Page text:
Little Women

Little Women: An Approach to Class, Society, and Money 11th Grade

The 1868 novel Little Women is not only a heartwarming and heartbreaking story set in the midst of the Civil War, but also a series of veiled narratives of the life of the author, Louisa May Alcott. The story coincides with many of the economic and social struggles that Alcott faced throughout her life, and raises the importance of concepts such as sisterhood and familial bonds, concepts that the main character, Jo March, learns of throughout the journey of her life. Alcott’s father, once a wealthy man, decided to move his family out of their wealthy community and lavish lifestyle, giving away almost all their money and leaving the Alcott mother and sisters in poverty (Nancy Porter Productions). Thus began the circumstances which gave Alcott the basis for all the social and financial hardship present in her novel. One common theme derived from these circumstances, and continually demonstrated in the book, is the idea that genuine happiness cannot be obtained through monetary security or class ranking, but through strong underlying family ties and moral values.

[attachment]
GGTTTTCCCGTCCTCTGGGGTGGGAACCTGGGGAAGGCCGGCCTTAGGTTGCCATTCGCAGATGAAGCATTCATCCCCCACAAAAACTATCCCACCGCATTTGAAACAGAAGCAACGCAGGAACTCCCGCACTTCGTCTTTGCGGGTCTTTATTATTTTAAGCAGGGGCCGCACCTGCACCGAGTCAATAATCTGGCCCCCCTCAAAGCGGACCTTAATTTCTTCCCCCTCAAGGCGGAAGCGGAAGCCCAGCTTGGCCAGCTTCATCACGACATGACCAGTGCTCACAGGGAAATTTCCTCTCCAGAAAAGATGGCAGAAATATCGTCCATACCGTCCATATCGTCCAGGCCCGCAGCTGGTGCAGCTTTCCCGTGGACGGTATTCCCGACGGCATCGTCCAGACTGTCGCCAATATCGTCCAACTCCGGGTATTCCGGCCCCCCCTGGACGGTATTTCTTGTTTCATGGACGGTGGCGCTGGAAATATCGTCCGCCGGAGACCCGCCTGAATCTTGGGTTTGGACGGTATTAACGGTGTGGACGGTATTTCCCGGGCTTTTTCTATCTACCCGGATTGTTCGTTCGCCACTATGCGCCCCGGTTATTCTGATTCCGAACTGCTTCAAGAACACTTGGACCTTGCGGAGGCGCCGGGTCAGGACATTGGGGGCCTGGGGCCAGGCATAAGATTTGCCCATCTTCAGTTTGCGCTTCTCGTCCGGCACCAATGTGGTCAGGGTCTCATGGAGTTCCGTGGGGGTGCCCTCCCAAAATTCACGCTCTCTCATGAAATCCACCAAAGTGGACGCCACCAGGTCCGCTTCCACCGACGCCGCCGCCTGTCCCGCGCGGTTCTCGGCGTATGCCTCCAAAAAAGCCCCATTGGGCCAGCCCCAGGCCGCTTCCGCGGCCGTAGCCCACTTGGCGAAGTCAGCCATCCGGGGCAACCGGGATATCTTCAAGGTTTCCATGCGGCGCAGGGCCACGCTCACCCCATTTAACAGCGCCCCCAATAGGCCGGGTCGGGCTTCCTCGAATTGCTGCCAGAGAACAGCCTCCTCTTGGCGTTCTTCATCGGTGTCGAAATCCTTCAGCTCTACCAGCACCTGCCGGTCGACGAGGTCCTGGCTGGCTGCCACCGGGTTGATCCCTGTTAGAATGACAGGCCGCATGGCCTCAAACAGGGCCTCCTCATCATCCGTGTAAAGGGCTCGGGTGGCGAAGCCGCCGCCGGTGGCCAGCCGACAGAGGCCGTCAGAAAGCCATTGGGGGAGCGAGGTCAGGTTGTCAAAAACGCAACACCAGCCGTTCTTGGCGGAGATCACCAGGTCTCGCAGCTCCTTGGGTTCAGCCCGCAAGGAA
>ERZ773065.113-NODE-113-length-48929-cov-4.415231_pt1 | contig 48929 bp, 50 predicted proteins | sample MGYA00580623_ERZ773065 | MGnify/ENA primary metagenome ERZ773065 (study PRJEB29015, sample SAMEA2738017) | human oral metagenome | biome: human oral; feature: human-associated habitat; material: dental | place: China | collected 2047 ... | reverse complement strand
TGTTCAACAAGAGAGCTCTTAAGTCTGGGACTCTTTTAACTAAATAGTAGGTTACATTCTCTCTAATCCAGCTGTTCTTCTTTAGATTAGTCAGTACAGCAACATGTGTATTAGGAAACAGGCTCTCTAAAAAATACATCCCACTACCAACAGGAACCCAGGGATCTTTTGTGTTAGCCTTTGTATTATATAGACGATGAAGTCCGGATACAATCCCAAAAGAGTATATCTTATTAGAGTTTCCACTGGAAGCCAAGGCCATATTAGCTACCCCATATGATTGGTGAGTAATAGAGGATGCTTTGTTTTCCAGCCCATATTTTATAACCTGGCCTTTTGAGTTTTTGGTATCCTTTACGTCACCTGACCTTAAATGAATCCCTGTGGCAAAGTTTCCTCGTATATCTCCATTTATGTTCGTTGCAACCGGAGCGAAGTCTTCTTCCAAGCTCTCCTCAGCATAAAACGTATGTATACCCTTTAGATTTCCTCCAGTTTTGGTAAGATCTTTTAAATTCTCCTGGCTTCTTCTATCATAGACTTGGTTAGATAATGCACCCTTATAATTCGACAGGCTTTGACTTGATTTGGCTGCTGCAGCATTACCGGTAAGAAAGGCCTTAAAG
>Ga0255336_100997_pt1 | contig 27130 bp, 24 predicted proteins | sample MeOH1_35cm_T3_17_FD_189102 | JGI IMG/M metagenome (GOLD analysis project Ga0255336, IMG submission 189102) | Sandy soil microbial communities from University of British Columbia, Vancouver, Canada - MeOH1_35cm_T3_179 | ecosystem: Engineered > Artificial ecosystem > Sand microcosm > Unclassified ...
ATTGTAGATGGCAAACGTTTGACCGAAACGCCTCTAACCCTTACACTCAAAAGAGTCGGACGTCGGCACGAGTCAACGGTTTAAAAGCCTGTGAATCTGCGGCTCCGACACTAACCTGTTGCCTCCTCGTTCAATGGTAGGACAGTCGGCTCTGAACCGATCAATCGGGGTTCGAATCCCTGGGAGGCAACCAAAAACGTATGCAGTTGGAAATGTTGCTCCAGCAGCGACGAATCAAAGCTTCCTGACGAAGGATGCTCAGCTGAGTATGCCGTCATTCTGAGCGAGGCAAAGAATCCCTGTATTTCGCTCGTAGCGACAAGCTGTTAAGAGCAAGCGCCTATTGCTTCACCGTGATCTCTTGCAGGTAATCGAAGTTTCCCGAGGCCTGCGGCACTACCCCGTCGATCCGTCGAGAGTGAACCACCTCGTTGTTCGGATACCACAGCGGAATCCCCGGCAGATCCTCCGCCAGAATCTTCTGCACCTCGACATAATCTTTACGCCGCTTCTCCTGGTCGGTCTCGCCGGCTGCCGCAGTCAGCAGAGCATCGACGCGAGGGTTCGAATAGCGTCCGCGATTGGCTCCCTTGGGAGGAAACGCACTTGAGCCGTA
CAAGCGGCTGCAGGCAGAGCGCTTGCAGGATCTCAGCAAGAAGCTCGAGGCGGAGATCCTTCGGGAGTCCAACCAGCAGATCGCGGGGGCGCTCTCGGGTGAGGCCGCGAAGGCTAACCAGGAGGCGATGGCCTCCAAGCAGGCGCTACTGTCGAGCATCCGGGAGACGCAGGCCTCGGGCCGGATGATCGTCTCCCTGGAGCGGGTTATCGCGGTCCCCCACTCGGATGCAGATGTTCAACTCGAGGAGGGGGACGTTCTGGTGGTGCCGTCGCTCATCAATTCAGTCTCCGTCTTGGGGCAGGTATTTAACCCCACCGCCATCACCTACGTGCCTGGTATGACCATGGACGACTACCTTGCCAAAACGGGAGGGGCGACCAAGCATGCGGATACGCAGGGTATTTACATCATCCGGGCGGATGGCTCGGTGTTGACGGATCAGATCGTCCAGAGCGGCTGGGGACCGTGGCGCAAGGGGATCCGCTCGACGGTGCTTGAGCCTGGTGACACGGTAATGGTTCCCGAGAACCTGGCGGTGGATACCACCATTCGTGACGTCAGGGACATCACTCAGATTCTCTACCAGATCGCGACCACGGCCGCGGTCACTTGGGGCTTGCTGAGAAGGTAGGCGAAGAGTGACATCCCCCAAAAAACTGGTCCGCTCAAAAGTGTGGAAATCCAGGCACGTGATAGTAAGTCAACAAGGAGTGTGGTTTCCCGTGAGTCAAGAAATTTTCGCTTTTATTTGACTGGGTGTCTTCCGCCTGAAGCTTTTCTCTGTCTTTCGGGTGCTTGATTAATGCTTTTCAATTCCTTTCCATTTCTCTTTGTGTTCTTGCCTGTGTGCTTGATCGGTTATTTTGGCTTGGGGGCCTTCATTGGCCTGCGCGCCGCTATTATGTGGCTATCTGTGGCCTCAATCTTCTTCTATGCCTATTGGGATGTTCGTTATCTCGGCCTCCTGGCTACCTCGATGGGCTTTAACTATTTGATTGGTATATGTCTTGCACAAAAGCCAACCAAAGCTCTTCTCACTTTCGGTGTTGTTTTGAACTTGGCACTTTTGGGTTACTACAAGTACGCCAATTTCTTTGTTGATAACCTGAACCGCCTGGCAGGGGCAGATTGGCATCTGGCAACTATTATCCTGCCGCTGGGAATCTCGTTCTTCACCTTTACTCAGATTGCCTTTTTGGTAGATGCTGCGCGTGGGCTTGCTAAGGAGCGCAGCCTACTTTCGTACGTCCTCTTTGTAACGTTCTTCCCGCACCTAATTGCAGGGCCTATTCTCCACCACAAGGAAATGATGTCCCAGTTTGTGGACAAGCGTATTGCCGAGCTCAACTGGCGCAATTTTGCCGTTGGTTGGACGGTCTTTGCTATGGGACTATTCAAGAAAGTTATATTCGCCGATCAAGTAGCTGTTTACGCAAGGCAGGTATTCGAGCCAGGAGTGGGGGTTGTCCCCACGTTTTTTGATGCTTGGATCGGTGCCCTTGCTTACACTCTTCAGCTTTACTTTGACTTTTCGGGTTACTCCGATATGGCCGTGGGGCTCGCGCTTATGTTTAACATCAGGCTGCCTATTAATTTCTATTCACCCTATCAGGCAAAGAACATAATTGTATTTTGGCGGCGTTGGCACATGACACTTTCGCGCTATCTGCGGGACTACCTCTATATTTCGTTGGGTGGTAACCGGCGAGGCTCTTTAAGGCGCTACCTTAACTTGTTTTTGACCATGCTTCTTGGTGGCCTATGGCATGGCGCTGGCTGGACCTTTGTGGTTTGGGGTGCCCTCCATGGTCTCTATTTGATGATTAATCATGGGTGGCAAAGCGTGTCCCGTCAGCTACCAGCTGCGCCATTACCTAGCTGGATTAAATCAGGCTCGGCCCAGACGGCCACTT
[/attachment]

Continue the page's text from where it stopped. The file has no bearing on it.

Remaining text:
One simple way that this theme is illustrated throughout the novel is through the different characters of the four March sisters, and their different reactions to...

Join Now to View Premium Content

GradeSaver provides access to 1190 study guide PDFs and quizzes, 9202 literature essays, 2398 sample college application essays, 405 lesson plans, and ad-free surfing in this premium content, “Members Only” section of the site! Membership includes a 10% discount on all editing orders.

Join Now

Already a member? Log in